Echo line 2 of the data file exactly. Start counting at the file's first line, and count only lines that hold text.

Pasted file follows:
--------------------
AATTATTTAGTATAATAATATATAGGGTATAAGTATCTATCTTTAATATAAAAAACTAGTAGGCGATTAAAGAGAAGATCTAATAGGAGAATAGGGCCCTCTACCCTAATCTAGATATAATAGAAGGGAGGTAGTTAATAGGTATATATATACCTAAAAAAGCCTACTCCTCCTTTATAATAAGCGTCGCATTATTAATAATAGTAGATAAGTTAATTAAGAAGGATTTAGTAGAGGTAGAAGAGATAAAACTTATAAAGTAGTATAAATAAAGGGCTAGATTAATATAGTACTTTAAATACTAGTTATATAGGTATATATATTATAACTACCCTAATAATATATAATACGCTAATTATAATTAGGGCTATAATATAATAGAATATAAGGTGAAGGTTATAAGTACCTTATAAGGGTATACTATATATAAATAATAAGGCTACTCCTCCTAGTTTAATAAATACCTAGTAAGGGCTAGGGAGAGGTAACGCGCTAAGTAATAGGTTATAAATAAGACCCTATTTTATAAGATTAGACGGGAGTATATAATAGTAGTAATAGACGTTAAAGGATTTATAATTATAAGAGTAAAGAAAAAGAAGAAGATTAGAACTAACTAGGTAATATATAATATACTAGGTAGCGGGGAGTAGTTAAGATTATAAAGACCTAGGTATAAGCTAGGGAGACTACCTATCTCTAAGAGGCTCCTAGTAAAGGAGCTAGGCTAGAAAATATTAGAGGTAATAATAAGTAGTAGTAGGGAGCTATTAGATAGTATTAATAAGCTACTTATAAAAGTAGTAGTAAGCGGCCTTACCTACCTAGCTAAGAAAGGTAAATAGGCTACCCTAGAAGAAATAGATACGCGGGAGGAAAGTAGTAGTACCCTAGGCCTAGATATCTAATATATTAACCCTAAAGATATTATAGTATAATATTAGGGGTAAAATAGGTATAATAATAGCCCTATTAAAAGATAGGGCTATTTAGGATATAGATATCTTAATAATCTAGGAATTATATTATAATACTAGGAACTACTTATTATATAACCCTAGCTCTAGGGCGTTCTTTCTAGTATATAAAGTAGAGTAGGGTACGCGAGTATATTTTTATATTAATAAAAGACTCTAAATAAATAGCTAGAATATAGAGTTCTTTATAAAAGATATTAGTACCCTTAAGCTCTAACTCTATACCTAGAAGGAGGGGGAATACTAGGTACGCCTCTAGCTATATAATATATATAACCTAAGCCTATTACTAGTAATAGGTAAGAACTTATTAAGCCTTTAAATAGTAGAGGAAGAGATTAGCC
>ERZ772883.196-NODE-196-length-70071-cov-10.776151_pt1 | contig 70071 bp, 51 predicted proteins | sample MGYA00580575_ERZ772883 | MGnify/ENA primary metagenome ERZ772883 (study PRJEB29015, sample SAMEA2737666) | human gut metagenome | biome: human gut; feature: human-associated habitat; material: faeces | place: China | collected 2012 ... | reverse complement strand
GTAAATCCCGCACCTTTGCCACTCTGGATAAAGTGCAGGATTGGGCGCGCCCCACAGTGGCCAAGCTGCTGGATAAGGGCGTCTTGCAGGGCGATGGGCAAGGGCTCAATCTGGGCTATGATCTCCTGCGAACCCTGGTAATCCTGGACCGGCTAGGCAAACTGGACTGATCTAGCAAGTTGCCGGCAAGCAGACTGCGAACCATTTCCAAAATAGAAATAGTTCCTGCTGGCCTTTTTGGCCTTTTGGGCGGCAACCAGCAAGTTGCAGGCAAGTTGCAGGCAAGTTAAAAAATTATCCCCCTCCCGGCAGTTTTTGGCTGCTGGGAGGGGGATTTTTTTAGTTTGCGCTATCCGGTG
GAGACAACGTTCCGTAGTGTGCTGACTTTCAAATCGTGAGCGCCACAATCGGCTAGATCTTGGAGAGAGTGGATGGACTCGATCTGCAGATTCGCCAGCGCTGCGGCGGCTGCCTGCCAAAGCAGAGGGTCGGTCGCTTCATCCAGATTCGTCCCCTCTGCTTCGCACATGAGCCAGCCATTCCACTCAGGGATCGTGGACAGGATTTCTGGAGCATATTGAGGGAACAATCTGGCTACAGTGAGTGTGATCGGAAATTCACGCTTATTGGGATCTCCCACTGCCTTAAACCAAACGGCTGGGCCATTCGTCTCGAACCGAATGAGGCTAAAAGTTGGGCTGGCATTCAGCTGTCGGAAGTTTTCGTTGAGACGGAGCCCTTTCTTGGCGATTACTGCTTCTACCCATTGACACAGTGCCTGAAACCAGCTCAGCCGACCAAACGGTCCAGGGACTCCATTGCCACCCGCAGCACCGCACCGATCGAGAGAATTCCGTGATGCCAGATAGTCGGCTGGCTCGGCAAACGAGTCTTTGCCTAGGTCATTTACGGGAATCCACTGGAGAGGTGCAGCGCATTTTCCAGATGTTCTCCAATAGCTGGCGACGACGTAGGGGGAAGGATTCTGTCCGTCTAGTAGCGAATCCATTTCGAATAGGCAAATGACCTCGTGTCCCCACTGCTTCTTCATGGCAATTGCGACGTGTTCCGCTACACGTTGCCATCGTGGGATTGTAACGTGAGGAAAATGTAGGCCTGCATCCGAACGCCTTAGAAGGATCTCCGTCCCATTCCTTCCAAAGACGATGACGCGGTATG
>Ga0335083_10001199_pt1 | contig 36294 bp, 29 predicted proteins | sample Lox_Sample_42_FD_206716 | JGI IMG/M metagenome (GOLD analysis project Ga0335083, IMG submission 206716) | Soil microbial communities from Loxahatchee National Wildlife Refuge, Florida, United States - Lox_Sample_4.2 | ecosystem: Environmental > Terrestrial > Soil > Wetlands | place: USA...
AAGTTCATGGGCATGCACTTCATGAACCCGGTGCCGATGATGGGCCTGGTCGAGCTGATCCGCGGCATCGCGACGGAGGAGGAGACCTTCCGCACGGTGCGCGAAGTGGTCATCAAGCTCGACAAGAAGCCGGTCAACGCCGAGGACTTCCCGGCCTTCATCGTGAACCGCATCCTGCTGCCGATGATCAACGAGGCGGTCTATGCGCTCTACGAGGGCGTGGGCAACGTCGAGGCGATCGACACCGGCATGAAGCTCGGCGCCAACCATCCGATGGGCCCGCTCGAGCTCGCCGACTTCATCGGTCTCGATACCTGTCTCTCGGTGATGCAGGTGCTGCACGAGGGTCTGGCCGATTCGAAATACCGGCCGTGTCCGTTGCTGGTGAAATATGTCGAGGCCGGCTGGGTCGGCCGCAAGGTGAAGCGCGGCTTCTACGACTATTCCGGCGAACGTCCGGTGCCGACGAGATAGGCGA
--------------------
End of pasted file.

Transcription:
>ERZ772883.196-NODE-196-length-70071-cov-10.776151_pt1 | contig 70071 bp, 51 predicted proteins | sample MGYA00580575_ERZ772883 | MGnify/ENA primary metagenome ERZ772883 (study PRJEB29015, sample SAMEA2737666) | human gut metagenome | biome: human gut; feature: human-associated habitat; material: faeces | place: China | collected 2012 ... | reverse complement strand